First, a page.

Photo: Tenerife Cabildo
The return of one very regular visitor from northern Europe has been heralded by the Tenerife Cabildo for its work with the tree familiarly called the Cedro Canario (Canarian Cedar) but which is actually the Juniperus cedrus, or Canarian Juniper. This tree is endemic to the medianías of the Canaries and Madeira, and is currently categorized as in danger of extinction by the National Catalogue of Species under Threat, not least because its wood has a heavenly scent and is used extensively by carpenters. Anyone who helps its survival, therefore, is an extremely valued arrival!
But this is no human visitor come to assist, but a bird, the Mirlo Capiblanco, whose work involves propagation! The species is one of the thrush family, the Ring Ouzel, the mountain-dwelling counterpart of one of our most famous and loved birds, the blackbird! The Mirlo is, indeed, sometimes called the white-capped blackbird, and it feeds on the Cedro’s fruits and disseminates its seeds, contributing to the trees’ survival and thought even to be responsible for the original population of the tree in the area around Las Cañadas. The birds stay in Tenerife between November and March, usually staying around the caldera and the upper forest areas. The picture of the one above is either an adult female or a juvenile of either sex because it’s less definitively black and lacks the distinctive white collar of the adult male in the photo on the left.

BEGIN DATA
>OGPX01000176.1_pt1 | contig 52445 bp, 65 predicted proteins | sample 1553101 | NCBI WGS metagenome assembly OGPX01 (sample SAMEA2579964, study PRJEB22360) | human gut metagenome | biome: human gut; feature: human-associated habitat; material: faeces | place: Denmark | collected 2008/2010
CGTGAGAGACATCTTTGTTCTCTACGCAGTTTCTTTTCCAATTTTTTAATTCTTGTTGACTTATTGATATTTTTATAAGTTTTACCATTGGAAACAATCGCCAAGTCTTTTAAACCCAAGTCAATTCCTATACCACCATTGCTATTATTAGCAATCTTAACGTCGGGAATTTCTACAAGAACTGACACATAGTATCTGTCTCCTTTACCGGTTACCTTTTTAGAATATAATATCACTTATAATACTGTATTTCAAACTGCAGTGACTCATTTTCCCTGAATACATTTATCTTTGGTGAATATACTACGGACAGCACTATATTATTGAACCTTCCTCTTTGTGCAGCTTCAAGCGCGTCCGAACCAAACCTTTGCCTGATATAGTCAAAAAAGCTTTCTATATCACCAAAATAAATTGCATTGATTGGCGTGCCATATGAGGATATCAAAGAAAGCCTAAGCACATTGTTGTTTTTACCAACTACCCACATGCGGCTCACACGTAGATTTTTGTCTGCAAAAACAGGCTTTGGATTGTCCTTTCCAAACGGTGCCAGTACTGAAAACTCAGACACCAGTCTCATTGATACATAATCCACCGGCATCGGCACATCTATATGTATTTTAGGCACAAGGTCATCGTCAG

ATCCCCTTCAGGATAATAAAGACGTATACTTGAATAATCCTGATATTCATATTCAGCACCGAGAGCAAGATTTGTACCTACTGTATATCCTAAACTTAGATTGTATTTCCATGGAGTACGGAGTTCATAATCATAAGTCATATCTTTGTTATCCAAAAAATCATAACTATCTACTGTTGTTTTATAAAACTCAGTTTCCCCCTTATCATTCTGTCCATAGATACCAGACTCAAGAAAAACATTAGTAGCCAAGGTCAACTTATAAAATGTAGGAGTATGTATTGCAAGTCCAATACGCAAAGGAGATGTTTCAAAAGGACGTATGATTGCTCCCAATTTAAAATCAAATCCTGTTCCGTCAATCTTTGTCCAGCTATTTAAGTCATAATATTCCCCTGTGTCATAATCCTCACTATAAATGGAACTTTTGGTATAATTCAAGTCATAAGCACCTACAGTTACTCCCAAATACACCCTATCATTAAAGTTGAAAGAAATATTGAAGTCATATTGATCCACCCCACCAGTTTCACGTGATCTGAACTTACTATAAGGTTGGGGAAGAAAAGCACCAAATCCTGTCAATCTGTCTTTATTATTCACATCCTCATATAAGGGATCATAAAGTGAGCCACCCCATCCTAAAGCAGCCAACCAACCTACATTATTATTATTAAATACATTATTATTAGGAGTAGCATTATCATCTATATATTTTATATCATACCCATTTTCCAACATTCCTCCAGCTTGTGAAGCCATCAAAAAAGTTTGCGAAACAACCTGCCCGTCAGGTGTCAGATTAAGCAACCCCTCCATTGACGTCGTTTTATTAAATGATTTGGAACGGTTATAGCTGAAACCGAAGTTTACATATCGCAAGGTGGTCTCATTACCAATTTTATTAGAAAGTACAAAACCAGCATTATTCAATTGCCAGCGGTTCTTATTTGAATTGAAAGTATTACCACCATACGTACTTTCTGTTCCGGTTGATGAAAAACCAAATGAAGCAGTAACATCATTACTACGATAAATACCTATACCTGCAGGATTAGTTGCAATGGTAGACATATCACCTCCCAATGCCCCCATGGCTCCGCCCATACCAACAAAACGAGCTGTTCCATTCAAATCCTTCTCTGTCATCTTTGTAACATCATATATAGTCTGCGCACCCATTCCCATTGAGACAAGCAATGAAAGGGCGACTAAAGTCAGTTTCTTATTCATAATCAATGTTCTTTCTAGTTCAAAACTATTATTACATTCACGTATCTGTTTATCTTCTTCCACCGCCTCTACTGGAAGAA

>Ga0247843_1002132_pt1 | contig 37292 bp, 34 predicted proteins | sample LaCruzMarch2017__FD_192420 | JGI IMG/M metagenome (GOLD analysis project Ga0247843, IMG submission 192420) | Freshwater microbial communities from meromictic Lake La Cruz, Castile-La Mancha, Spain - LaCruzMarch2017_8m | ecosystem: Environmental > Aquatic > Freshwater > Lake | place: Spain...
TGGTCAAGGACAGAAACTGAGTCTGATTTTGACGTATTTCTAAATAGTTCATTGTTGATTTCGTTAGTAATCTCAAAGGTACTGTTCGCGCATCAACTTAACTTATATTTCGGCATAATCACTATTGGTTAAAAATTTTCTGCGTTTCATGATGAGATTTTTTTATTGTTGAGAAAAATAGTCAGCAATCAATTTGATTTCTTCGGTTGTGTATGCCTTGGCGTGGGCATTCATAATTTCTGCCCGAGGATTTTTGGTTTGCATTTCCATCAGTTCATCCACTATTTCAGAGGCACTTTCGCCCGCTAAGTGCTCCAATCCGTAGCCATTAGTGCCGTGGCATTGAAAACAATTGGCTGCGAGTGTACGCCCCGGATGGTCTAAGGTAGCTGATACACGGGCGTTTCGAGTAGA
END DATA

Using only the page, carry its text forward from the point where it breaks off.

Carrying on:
The Cabildo says that ornithologists have identified a dozen or so birds, ringing them while they’re here in a programme attempting to discover if they’re first time or repeat visitors. Park biologist José Luis Martín Esquivel says that “on many occasions we have been able to observe that some individuals return to the island year after year”, adding that drinking troughs have even been installed for the birds due to winter droughts over recent years.